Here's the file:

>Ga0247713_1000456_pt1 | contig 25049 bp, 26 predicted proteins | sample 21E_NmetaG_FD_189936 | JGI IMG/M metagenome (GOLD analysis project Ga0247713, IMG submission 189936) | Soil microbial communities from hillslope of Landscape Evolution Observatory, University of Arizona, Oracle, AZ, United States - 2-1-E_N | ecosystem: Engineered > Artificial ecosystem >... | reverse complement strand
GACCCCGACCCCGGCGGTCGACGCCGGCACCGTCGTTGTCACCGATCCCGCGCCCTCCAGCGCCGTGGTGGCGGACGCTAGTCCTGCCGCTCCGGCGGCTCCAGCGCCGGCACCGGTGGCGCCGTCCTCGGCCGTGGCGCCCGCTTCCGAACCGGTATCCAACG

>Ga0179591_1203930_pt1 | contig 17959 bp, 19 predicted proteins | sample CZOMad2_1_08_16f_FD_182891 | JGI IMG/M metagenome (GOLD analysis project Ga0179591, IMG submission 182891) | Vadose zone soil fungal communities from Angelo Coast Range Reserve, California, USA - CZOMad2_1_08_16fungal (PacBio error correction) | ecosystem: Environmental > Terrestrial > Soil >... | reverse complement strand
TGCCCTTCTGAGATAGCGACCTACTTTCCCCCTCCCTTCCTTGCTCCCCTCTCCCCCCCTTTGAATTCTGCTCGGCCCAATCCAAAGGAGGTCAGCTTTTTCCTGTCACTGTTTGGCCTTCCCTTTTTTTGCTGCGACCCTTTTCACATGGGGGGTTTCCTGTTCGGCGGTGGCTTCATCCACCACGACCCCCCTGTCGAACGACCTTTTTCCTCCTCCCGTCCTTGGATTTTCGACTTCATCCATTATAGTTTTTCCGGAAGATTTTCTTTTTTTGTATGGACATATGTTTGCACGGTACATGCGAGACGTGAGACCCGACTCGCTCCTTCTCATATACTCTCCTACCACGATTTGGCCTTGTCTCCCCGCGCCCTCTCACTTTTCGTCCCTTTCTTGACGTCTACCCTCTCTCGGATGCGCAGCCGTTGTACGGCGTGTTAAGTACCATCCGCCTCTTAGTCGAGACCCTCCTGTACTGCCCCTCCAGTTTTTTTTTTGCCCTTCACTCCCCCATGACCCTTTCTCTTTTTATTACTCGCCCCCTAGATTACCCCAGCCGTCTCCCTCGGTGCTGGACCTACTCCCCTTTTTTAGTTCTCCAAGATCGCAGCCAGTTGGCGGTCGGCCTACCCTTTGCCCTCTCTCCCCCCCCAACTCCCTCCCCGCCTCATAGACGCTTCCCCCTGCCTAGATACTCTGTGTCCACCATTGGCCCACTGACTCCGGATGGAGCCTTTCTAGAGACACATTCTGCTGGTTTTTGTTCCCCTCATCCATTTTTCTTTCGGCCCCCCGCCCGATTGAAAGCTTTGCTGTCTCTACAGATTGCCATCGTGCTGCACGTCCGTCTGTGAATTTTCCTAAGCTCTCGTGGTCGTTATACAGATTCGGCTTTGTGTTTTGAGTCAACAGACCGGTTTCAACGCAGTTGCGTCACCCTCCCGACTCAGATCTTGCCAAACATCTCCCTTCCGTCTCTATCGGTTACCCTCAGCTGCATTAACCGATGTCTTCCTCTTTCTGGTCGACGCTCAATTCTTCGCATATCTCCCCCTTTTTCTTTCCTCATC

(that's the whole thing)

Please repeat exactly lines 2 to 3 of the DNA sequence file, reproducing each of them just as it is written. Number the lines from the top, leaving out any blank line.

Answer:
GACCCCGACCCCGGCGGTCGACGCCGGCACCGTCGTTGTCACCGATCCCGCGCCCTCCAGCGCCGTGGTGGCGGACGCTAGTCCTGCCGCTCCGGCGGCTCCAGCGCCGGCACCGGTGGCGCCGTCCTCGGCCGTGGCGCCCGCTTCCGAACCGGTATCCAACG

>Ga0179591_1203930_pt1 | contig 17959 bp, 19 predicted proteins | sample CZOMad2_1_08_16f_FD_182891 | JGI IMG/M metagenome (GOLD analysis project Ga0179591, IMG submission 182891) | Vadose zone soil fungal communities from Angelo Coast Range Reserve, California, USA - CZOMad2_1_08_16fungal (PacBio error correction) | ecosystem: Environmental > Terrestrial > Soil >... | reverse complement strand